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    Gretchen Kiser, PhD

    SchoolUCSF Chancellor/EVC/FAS
    DepartmentVice Chanc Research
    Address600 16th Street
    San Francisco CA 94158
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      Collapse Biography 
      Collapse Education and Training
      University of ArizonaPhDMolecular and Cellular Biology1994
      University of California Los AngelesBSBiology

      Collapse Overview 
      Collapse Overview
      Dr. Gretchen Kiser is the Director of the Research Development Office (RDO) at the University of California San Francisco. In this role, she supports institutional research goals and strategic research initiatives broadly, leading a professional team: that employs innovative team science methods toward fostering development of collaborative, multi-disciplinary research teams and facilitating development of large, complex multi-investigator research proposals, and that manages the strategic distribution of intramural research funds and the selection of campus limited submission funding opportunity nominees.
      Dr. Kiser has a diverse research background in genetics, genomics, and molecular biology, including several years in the biotech industry focused on genotyping and gene expression product development. While in industry, she also acquired expertise in Lean Six Sigma, a statistical measurement-based business management strategy. She combines her hands-on research experience with research and faculty development, team science, teaching, and technical writing experience.
      As the elected Vice President of the National Organization of Research Development Professionals (NORDP), she is recognized as a leader in research development, an emerging field that sits at the nexus of research administration and research and encompasses the strategic development of new knowledge and knowledge mobilization. Team science is an essential element of research development and Dr. Kiser has developed and implemented a diverse set of methods and formats for team science, team-building, and conflict resolution all toward fostering innovative approaches and novel partnerships, facilitating greater team /program productivity, as well as increasing institutional competitiveness and capabilities in research funding. She has broad experience working in partnership with individual faculty members, teams of researchers, external cross-sector stakeholders and various institutional administrators to nurture the research programs and the institutional research enterprise generally.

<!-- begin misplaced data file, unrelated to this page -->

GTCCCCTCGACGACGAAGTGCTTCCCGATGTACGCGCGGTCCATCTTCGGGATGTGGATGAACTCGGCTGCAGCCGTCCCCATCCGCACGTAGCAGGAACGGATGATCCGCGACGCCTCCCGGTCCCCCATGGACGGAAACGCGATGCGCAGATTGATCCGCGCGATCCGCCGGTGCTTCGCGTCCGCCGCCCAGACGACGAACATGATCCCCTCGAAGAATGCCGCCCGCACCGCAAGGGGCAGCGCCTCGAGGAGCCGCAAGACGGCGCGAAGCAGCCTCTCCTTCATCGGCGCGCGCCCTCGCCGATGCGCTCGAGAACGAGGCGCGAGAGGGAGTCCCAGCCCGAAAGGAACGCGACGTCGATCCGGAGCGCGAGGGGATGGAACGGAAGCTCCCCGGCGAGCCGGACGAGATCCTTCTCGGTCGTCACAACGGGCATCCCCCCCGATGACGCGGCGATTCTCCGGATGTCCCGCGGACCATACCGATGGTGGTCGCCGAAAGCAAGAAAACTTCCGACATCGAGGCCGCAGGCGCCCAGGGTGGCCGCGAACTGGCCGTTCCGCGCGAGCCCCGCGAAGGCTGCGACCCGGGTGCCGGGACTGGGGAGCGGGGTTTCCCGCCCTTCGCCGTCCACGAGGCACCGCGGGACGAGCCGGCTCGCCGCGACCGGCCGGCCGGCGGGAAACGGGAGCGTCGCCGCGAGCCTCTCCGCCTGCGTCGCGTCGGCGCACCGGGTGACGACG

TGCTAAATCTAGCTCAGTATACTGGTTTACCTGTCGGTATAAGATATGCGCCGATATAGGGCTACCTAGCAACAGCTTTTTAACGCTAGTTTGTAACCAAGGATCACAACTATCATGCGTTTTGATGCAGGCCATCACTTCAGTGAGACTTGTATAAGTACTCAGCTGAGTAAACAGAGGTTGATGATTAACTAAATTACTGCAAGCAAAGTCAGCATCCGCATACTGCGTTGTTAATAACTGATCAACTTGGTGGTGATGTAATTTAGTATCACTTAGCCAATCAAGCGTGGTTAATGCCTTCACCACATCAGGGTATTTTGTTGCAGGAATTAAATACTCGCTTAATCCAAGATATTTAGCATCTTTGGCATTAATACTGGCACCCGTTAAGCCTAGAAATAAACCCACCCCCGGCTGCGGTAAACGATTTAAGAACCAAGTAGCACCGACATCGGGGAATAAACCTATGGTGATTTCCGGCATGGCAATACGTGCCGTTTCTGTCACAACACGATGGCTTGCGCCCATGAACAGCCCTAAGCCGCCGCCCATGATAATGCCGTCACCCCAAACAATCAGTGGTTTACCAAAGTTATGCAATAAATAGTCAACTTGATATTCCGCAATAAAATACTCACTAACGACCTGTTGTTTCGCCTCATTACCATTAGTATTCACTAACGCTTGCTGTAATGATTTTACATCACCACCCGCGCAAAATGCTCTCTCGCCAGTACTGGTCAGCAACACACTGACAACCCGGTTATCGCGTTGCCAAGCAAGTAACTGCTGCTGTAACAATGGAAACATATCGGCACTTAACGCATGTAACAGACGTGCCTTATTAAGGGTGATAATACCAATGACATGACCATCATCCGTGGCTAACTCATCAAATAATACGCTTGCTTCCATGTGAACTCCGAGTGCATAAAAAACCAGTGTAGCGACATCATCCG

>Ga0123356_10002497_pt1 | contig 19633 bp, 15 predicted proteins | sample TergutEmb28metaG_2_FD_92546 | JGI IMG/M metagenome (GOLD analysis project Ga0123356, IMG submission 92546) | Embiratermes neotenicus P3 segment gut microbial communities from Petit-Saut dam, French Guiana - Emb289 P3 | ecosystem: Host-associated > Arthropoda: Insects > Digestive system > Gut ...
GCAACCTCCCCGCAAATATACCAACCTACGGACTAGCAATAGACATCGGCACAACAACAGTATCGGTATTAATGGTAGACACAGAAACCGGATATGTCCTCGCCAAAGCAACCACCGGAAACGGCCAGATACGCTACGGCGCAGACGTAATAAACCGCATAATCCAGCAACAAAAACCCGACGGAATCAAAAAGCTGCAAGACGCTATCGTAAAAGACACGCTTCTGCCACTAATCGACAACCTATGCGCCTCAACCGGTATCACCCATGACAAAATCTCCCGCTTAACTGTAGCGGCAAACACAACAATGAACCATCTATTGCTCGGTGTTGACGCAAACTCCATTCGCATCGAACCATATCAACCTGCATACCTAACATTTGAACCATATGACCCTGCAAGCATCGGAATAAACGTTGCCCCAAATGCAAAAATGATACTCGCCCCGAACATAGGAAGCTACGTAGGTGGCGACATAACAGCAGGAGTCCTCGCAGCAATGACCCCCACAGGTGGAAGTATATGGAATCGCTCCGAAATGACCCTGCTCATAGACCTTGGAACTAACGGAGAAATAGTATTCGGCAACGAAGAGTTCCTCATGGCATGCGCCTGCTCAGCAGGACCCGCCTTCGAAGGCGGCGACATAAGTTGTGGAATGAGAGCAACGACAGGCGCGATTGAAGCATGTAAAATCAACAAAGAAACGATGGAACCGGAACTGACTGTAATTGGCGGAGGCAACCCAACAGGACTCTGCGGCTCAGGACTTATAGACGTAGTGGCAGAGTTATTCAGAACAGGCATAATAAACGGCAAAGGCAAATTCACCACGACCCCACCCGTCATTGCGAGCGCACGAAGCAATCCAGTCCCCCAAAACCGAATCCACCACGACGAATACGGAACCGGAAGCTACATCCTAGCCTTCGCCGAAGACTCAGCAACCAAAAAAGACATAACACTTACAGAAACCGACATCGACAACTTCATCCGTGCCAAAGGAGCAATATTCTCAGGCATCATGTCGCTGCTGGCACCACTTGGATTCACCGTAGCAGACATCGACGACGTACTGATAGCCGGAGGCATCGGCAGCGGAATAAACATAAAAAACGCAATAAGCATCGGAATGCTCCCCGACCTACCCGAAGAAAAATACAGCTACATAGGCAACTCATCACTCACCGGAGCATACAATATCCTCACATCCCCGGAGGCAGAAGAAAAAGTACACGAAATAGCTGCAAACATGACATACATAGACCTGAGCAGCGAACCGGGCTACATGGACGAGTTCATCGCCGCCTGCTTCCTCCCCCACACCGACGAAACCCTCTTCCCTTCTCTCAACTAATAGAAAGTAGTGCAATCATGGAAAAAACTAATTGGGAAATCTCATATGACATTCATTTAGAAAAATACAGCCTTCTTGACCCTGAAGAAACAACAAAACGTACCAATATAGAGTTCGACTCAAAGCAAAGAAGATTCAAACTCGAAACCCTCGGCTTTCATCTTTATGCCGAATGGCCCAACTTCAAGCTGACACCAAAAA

Dr. Kiser received her B.Sc. in Biology at UCLA, where her passion for academic research was sparked, and her Ph.D. in Molecular and Cellular Biology (Genetics minor), studying cell cycle regulation in the yeast genetics lab of Dr. Ted Weinert at the University of Arizona. She then went on to a post-doctoral fellowship at the Mayo Clinic in the protein structure/function lab of Dr. John Riordan.

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      Collapse Bibliographic 
      Collapse Publications
      Publications listed below are automatically derived from MEDLINE/PubMed and other sources, which might result in incorrect or missing publications. Researchers can login to make corrections and additions, or contact us for help.
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      1. Miller RM, Kiser GL, Kaysser-Kranich T, Casaceli C, Colla E, Lee MK, Palaniappan C, Federoff HJ. Wild-type and mutant alpha-synuclein induce a multi-component gene expression profile consistent with shared pathophysiology in different transgenic mouse models of PD. Exp Neurol. 2007 Mar; 204(1):421-32.
        View in: PubMed
      2. Thompson KL, Rosenzweig BA, Pine PS, Retief J, Turpaz Y, Afshari CA, Hamadeh HK, Damore MA, Boedigheimer M, Blomme E, Ciurlionis R, Waring JF, Fuscoe JC, Paules R, Tucker CJ, Fare T, Coffey EM, He Y, Collins PJ, Jarnagin K, Fujimoto S, Ganter B, Kiser G, Kaysser-Kranich T, Sina J, Sistare FD. Use of a mixed tissue RNA design for performance assessments on multiple microarray formats. Nucleic Acids Res. 2005; 33(22):e187.